If you are asked to serve on a panel discussion as a panelist, there are some things you should DO and some things you definitely should NOT do to be successful. Here’s my list of Panelist Do’s & Don’ts collected over the last ten years of moderating panel discussions:
11 Things a Panelist Should Do During a Panel Discussion
Serve the Audience. The audience paid good money (at the very least invested their time) to be there. So always keep the audiencein mind as you prepare. Figure out what they want to know from you and then serve it up. Anticipate their questions, and have answers and resources ready.
Check-In with the Moderator. Speak to the moderator well beforehand to align your expectations with the moderator’s. Find out who the other panelists are, why you were chosen, and what role you play. Ask for the format of the program along with a working agenda, speaking order, and ground rules. Finally, ask how best to support each other. At the very least, the moderator will ask for a short bio that is interesting and relevant as well as some pithy, provocative questions about the topic.
Be Prepared. Research the other panelist’s positions and determine what makes you/your position unique from the others. Be ready to introduce yourself succinctly (2-3 sentences is great) and to share 3-5 key messages that matter. Be ready to support your points with concrete examples and crisp, concise stories that humanize your message and drive it home. Think of a quick sound bite that everyone will write down because it is so cool – and so right!
Be Timely. Show up on time – even a little bit early. Then, if you are given 5 minutes to present, a minute to share, a sentence to recap, stick to your time limits. It’s all about respecting the audience and following the prescribed process.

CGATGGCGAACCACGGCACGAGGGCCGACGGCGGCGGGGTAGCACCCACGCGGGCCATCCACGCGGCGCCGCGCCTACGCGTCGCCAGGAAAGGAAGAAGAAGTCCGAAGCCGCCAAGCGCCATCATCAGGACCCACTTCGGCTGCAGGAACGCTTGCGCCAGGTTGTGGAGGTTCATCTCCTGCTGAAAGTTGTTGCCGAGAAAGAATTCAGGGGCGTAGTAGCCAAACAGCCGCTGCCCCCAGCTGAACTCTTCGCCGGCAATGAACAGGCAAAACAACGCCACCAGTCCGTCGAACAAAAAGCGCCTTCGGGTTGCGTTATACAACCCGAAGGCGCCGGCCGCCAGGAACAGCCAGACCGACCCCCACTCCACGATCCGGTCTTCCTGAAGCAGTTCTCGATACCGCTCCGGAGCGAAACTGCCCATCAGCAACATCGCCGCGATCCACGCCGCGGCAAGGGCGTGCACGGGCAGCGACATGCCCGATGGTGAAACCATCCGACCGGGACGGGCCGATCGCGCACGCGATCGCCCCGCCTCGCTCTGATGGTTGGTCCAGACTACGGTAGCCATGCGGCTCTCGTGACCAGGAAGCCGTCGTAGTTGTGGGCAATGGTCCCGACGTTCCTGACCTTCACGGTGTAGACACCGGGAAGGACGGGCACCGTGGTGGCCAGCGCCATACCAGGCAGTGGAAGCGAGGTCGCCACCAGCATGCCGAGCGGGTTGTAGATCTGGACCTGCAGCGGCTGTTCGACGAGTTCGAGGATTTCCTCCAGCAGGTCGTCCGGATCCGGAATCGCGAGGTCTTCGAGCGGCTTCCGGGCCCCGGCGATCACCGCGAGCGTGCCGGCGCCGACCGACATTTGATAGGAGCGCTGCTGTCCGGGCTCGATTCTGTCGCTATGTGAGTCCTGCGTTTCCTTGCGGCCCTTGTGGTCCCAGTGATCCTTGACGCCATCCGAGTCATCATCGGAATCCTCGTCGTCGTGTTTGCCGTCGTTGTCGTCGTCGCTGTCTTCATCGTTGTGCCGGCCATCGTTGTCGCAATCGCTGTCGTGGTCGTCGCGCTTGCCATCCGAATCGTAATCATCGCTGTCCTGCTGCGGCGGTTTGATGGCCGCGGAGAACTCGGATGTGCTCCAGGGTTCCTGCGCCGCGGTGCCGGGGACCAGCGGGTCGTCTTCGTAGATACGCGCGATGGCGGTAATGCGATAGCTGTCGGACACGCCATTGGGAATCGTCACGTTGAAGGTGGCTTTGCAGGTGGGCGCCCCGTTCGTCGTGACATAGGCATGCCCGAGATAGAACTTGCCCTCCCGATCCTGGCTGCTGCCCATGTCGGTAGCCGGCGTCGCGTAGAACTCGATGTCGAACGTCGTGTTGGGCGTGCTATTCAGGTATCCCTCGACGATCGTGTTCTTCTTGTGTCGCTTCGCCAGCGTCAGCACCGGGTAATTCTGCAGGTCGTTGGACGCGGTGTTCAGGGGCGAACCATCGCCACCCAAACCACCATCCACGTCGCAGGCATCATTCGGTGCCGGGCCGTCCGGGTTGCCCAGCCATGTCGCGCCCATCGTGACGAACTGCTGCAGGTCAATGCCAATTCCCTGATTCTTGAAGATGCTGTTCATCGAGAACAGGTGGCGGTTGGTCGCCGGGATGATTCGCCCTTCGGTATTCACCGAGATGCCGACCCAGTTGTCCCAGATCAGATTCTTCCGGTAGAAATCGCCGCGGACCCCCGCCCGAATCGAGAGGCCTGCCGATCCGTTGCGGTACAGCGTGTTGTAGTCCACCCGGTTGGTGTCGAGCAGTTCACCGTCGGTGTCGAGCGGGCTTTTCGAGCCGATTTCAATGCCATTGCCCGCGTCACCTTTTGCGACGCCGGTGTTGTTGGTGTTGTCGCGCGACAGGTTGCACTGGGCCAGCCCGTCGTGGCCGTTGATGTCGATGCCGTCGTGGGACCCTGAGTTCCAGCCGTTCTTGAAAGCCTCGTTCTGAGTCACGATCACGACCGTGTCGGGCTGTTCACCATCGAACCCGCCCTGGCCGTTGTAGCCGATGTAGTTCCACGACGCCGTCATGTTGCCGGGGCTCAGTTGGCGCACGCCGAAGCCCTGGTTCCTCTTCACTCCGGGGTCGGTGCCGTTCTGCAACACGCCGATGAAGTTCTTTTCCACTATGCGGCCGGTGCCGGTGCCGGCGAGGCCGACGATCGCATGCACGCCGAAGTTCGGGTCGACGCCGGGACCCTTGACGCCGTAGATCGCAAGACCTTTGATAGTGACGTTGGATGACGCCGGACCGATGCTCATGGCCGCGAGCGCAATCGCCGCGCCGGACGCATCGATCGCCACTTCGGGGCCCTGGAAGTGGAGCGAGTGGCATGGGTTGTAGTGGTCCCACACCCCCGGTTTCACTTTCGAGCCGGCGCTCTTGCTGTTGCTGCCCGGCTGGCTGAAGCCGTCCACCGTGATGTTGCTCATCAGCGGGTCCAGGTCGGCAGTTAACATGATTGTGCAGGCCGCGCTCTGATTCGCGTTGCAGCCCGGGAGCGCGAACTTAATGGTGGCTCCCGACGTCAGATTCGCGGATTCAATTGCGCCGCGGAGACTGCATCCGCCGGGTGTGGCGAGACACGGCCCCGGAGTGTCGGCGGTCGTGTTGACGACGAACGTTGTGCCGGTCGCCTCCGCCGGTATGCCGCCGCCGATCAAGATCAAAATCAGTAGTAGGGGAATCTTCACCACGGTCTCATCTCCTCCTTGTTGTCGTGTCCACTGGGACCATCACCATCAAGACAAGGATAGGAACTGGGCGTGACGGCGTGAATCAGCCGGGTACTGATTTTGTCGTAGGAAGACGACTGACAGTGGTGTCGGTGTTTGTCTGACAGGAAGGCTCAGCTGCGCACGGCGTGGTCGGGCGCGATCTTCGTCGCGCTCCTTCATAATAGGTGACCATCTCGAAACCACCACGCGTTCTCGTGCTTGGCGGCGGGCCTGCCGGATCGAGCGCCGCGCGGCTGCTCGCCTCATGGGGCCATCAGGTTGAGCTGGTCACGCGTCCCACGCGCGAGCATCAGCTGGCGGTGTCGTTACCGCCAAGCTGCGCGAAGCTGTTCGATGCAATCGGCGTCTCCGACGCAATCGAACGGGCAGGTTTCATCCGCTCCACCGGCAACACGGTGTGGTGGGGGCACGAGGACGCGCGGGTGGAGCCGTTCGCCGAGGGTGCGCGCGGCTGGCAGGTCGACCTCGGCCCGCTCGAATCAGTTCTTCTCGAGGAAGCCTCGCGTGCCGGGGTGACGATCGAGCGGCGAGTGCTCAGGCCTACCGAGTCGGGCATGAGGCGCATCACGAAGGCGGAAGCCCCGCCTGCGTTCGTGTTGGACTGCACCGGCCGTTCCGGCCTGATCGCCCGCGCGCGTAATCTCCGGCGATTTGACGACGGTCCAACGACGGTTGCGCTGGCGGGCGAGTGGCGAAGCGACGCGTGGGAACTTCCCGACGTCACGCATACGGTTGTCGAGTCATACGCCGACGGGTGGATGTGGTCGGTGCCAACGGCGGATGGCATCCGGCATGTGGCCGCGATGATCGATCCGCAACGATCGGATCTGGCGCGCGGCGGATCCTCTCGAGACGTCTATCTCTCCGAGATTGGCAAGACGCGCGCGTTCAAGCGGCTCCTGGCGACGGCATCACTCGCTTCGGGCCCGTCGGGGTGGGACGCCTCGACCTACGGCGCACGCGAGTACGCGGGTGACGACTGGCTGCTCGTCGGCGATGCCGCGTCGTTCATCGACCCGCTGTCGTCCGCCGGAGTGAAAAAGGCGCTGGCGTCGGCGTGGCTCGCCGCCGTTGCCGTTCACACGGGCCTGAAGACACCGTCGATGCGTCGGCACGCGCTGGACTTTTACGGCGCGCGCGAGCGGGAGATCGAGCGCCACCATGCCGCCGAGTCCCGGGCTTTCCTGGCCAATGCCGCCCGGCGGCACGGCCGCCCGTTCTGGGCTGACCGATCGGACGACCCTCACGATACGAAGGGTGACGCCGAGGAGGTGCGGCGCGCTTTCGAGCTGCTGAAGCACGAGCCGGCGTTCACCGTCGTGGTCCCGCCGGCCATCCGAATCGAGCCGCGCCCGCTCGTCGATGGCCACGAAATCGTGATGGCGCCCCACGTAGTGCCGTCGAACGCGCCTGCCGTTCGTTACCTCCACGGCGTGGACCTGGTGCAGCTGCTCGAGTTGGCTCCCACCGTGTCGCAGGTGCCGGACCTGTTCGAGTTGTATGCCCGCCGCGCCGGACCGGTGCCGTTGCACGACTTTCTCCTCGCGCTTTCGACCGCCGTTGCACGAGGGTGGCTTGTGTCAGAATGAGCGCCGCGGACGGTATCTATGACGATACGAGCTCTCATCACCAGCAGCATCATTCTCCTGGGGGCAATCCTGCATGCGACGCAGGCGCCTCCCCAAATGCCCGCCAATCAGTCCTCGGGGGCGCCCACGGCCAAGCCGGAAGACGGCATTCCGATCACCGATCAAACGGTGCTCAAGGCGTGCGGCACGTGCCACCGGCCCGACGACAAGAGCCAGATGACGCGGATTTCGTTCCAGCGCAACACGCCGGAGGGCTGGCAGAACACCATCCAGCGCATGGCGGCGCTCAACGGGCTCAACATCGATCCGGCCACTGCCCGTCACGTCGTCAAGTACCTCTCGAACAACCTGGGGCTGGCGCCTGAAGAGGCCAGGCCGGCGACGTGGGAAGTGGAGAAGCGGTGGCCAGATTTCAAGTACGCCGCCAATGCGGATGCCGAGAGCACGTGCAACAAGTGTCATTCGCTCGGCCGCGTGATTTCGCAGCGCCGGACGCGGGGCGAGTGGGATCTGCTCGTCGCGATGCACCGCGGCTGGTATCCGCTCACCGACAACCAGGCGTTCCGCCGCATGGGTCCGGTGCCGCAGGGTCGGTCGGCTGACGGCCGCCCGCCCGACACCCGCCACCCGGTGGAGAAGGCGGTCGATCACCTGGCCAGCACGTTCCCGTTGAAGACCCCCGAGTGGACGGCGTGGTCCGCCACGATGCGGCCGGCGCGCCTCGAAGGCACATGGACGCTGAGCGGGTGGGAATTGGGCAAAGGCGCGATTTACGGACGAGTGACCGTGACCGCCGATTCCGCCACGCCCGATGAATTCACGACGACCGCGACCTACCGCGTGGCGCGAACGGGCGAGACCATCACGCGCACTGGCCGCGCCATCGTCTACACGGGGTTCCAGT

Follow the Moderator’s Lead. Hopefully, you’ll have a good moderator who provides clear instructions. Speak when invited and give signals to the moderator when you would like to contribute to the discussion.
Be Honest. Your audience wants insider information. They may even be struggling with topical issues that you have successfully conquered. As you share your ideas, be honest about your struggles, what worked as well as what didn’t. Be open and honest, and a little humble too.
Use the Microphone. If there is only one microphone for all the panelists, make sure you have ready access to it. Lift it close to your mouth and speak confidently into it while looking at the audience.
Tag On. Make it a conversation rather than a ping pong match between the moderator and individual panelists by making explicit links or references to what other panelists have said. Add to or disagree with their contributions by saying “Let me add something to that idea…” or “We take a different approach at our company…” Be additive and not repetitive to the discussion – and don’t feel compelled to answer every question – especially when another panelist has given a perfectly fine answer.
Disagree Diplomatically. At some point, you will disagree with the other panelists (otherwise, why have a panel discussion?). One of the panelists will say something that is not consistent with your own view or perspective. You’ve got to weigh in! Respectfully disagree without being disagreeable. Rather than saying “Jane, that’s stupid,” respond by saying something like “Jane, I understand how your research could lead to infer this; however, my fieldwork indicates otherwise.”
Enjoy Yourself. If you’re having fun, the audience will too. Smile. Laugh. Tease each other in a kindhearted way. It will be okay; your audience wants you to succeed, so show your passion and enthusiasm for the topic. So just relax; it will all be over in an hour or so!
Make Friends. You have the opportunity to create great relationships with your fellow panelists, moderator, and audience members. Particularly if you were articulate and made relevant points, it’s a great way to connect with other high-profile experts. Don’t hesitate to follow up with an email and continue the conversation!
11 Things a Panelist Should NOT Do During a Panel Discussion